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. Last Updated: 07/27/2016

U.S. Grapples With Rising Chinese Clout

GUANGZHOU, China -- When Japan, at the zenith of its economic power, built a huge airport in Osaka in the late 1980s, the project set off a seven-year trade battle with the United States over the nearly complete exclusion of non-Japanese companies.

China, Japan's heir as Asia's rising star, is now completing its own immense airport here in Guangzhou, the sprawling commercial center of affluent southeastern China. But the Chinese are going about it differently.

U.S. companies designed the terminal, its air-conditioning system and the flight information system. A German company engineered the vaulting roof, a Danish company produced the boarding gates and a Dutch company, the check-in counters. Chinese women in broad-brimmed straw hats wield shovels and brooms across from a modern air-traffic-control tower designed by a company from Singapore.

The welcome that China is offering to multinational companies and foreign investment has left many Western business executives, so critical of a closed Japan more than a decade ago, enthusiastically embracing China, its cheap workforce and its huge markets.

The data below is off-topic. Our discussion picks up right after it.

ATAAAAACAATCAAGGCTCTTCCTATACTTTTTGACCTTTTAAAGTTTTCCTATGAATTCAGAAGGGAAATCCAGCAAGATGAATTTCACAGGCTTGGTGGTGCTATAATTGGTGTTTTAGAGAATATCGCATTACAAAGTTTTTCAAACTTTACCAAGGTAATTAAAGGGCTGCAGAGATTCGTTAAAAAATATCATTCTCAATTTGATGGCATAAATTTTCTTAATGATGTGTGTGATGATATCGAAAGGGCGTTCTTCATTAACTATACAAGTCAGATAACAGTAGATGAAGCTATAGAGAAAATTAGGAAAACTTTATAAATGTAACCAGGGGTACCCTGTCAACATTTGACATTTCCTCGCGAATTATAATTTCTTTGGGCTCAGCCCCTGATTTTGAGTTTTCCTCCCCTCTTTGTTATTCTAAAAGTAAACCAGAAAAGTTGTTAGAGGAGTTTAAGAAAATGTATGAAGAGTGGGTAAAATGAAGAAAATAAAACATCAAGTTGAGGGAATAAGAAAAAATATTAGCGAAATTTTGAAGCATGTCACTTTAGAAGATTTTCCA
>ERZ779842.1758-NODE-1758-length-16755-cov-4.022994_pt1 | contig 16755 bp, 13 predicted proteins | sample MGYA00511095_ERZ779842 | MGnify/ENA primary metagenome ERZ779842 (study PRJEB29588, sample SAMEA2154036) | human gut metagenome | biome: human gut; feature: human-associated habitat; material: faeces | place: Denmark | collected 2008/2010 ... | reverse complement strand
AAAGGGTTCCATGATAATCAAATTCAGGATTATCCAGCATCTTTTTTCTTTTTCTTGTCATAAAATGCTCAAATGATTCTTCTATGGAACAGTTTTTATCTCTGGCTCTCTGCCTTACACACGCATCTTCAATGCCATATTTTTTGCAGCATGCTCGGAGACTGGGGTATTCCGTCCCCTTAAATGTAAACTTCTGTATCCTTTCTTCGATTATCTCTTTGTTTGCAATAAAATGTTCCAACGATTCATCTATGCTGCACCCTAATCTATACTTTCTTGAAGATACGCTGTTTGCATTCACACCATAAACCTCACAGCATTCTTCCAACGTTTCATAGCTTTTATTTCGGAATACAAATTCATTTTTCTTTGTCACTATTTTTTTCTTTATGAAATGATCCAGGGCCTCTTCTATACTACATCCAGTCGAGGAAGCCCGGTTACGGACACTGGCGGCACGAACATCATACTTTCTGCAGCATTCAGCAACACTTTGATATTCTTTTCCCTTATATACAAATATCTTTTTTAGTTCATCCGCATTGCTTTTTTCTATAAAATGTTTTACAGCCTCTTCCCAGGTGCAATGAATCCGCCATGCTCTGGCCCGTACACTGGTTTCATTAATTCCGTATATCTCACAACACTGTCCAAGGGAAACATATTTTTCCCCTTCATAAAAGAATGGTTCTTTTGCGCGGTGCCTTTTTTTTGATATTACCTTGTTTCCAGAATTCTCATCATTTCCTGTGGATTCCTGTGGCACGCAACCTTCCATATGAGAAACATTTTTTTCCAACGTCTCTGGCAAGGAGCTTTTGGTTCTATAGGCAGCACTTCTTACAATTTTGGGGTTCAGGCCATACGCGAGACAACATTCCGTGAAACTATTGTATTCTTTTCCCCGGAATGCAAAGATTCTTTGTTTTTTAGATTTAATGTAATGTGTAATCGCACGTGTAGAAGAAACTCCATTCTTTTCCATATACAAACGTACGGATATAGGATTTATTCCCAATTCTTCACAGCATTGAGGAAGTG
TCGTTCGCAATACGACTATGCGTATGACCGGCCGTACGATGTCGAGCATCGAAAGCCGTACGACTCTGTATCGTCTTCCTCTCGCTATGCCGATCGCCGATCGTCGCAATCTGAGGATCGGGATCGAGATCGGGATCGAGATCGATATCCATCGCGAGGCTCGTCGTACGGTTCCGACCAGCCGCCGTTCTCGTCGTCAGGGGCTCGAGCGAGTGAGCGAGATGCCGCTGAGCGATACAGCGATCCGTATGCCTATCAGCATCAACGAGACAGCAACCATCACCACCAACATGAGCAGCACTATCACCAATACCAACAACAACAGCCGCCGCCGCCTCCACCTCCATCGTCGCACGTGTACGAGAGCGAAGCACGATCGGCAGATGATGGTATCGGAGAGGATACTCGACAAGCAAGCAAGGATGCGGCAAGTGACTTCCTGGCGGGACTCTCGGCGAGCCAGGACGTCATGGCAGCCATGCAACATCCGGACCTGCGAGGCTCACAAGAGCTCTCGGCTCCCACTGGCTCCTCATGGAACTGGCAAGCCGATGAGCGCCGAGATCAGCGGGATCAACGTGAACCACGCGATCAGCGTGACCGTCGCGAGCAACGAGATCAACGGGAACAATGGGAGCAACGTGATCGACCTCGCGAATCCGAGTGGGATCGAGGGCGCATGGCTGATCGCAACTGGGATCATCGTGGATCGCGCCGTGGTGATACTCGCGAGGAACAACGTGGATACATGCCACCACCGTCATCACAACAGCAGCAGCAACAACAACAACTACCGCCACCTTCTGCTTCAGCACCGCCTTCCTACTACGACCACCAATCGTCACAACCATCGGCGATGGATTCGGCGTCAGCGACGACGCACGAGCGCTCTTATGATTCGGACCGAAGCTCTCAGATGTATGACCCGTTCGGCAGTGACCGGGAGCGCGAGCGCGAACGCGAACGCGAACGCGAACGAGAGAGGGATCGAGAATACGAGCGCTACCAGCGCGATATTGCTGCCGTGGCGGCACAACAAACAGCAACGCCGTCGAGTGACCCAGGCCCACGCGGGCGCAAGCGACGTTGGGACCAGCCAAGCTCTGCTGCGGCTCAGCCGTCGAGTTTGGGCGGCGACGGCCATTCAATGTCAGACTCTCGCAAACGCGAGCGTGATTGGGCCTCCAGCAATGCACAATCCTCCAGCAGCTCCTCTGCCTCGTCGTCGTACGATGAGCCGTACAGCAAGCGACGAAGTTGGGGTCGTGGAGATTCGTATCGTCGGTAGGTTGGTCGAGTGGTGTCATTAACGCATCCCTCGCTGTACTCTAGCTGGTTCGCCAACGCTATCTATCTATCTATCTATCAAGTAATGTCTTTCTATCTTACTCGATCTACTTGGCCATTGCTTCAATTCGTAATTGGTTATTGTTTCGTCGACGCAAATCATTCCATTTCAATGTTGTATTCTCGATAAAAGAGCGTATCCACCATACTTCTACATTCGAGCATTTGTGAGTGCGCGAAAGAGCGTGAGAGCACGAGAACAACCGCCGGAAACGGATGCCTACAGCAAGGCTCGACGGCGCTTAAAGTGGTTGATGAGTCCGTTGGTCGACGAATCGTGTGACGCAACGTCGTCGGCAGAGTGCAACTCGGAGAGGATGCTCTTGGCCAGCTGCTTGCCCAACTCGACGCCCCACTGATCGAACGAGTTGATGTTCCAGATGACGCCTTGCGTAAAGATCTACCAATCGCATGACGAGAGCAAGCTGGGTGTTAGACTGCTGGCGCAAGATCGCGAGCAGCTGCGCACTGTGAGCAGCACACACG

But that same openness -- combined with China's vast population of 1.3 billion and military muscle -- makes it an even greater long-term economic challenge to the United States than Japan seemed to be in the 1980s, according to a growing number of executives, economists and officials.

While China's economy is still one-third the size of Japan's, the potential size of its market has made it very hard for companies to say no when Beijing officials demand that they build factories, transfer the latest technology or adopt Chinese technical standards.

Japan has effectively run out of low-wage workers for its industries, and quickly brought much of its economy up to and in some cases beyond Western technological standards. China still has vast reserves of cheap labor in inland areas and many backward industries that can grow swiftly as they copy Western and Japanese methods.

"China could do what Japan did, as a very fast follower, but China could do it bigger and better and for a longer period of time," said Steven Weber, an Asia scholar at the University of California at Berkeley. "It's not necessarily as vulnerable as Japan was."

But while Japan's danger to other economies over the last decade has taken the numbing forms of economic stagnation and political lassitude, China poses the risk of fast, sharp shocks.

Its transition from a planned economy to a form of capitalism seems to make it especially susceptible to economic booms and busts, and Chinese officials have begun worrying that an unsustainable economic bubble is developing. At the same time, China's one-party system may struggle to adapt to the social tensions brought to the surface by rapid economic development.

Optimists see it surmounting such obstacles.

"Once China passes the high growth, it will have the bursting of the bubble," said Eisuke Sakakibara, Japan's former vice minister of finance for international affairs, "but that will happen in 20 years. China is Japan of the 1960s."